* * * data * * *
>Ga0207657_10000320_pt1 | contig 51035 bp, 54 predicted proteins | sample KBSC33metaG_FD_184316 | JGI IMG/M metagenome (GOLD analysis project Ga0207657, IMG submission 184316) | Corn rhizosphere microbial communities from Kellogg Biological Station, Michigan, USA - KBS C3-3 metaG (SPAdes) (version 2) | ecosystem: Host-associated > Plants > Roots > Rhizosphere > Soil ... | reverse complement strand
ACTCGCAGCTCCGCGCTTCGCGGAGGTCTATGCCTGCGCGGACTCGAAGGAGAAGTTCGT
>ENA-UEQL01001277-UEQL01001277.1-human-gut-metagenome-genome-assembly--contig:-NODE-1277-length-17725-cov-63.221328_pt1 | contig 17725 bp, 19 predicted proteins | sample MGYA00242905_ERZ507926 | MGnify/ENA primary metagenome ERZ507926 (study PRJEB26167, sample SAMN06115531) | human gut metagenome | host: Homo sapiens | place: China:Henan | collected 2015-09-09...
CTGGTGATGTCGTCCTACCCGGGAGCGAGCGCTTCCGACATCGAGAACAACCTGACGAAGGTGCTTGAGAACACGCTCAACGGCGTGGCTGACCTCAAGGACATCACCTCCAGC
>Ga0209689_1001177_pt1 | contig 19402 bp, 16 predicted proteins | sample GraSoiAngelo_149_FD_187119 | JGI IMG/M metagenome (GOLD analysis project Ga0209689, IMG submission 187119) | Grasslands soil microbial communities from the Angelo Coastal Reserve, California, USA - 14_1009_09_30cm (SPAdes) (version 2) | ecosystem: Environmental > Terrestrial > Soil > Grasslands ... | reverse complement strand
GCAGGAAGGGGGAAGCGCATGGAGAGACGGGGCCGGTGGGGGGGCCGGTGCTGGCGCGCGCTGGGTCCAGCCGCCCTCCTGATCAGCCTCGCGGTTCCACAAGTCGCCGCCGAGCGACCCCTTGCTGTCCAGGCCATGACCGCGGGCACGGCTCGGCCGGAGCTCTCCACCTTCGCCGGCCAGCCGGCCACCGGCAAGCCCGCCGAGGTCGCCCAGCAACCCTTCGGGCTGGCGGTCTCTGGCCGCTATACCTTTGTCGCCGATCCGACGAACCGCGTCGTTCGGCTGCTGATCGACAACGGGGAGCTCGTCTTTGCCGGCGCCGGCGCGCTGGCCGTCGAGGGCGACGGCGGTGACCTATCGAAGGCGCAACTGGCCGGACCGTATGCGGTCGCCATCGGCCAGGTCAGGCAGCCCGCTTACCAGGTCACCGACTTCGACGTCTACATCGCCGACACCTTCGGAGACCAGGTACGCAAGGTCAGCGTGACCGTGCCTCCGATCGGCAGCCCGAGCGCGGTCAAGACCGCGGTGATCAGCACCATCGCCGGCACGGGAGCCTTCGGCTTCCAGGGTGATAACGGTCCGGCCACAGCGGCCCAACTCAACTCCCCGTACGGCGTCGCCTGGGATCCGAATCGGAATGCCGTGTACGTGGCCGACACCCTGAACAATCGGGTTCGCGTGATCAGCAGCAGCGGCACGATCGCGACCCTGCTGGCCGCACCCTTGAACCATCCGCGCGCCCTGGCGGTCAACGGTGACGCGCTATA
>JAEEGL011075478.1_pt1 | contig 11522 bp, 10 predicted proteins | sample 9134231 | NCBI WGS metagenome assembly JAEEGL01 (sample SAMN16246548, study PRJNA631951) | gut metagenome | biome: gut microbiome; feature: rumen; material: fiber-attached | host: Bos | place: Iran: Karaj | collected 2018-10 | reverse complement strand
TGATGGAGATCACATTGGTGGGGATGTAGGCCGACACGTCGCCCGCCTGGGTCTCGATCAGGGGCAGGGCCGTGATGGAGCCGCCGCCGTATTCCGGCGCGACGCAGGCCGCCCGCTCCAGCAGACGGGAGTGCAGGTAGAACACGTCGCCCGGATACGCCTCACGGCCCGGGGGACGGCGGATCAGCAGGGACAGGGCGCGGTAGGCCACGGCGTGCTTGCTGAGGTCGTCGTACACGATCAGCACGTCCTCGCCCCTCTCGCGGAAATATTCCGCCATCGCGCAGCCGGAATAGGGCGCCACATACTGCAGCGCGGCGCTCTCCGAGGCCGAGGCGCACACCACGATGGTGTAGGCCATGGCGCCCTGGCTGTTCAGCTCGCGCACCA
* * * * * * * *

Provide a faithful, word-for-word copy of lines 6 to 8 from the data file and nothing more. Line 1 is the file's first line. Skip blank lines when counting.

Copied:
GCAGGAAGGGGGAAGCGCATGGAGAGACGGGGCCGGTGGGGGGGCCGGTGCTGGCGCGCGCTGGGTCCAGCCGCCCTCCTGATCAGCCTCGCGGTTCCACAAGTCGCCGCCGAGCGACCCCTTGCTGTCCAGGCCATGACCGCGGGCACGGCTCGGCCGGAGCTCTCCACCTTCGCCGGCCAGCCGGCCACCGGCAAGCCCGCCGAGGTCGCCCAGCAACCCTTCGGGCTGGCGGTCTCTGGCCGCTATACCTTTGTCGCCGATCCGACGAACCGCGTCGTTCGGCTGCTGATCGACAACGGGGAGCTCGTCTTTGCCGGCGCCGGCGCGCTGGCCGTCGAGGGCGACGGCGGTGACCTATCGAAGGCGCAACTGGCCGGACCGTATGCGGTCGCCATCGGCCAGGTCAGGCAGCCCGCTTACCAGGTCACCGACTTCGACGTCTACATCGCCGACACCTTCGGAGACCAGGTACGCAAGGTCAGCGTGACCGTGCCTCCGATCGGCAGCCCGAGCGCGGTCAAGACCGCGGTGATCAGCACCATCGCCGGCACGGGAGCCTTCGGCTTCCAGGGTGATAACGGTCCGGCCACAGCGGCCCAACTCAACTCCCCGTACGGCGTCGCCTGGGATCCGAATCGGAATGCCGTGTACGTGGCCGACACCCTGAACAATCGGGTTCGCGTGATCAGCAGCAGCGGCACGATCGCGACCCTGCTGGCCGCACCCTTGAACCATCCGCGCGCCCTGGCGGTCAACGGTGACGCGCTATA
>JAEEGL011075478.1_pt1 | contig 11522 bp, 10 predicted proteins | sample 9134231 | NCBI WGS metagenome assembly JAEEGL01 (sample SAMN16246548, study PRJNA631951) | gut metagenome | biome: gut microbiome; feature: rumen; material: fiber-attached | host: Bos | place: Iran: Karaj | collected 2018-10 | reverse complement strand
TGATGGAGATCACATTGGTGGGGATGTAGGCCGACACGTCGCCCGCCTGGGTCTCGATCAGGGGCAGGGCCGTGATGGAGCCGCCGCCGTATTCCGGCGCGACGCAGGCCGCCCGCTCCAGCAGACGGGAGTGCAGGTAGAACACGTCGCCCGGATACGCCTCACGGCCCGGGGGACGGCGGATCAGCAGGGACAGGGCGCGGTAGGCCACGGCGTGCTTGCTGAGGTCGTCGTACACGATCAGCACGTCCTCGCCCCTCTCGCGGAAATATTCCGCCATCGCGCAGCCGGAATAGGGCGCCACATACTGCAGCGCGGCGCTCTCCGAGGCCGAGGCGCACACCACGATGGTGTAGGCCATGGCGCCCTGGCTGTTCAGCTCGCGCACCA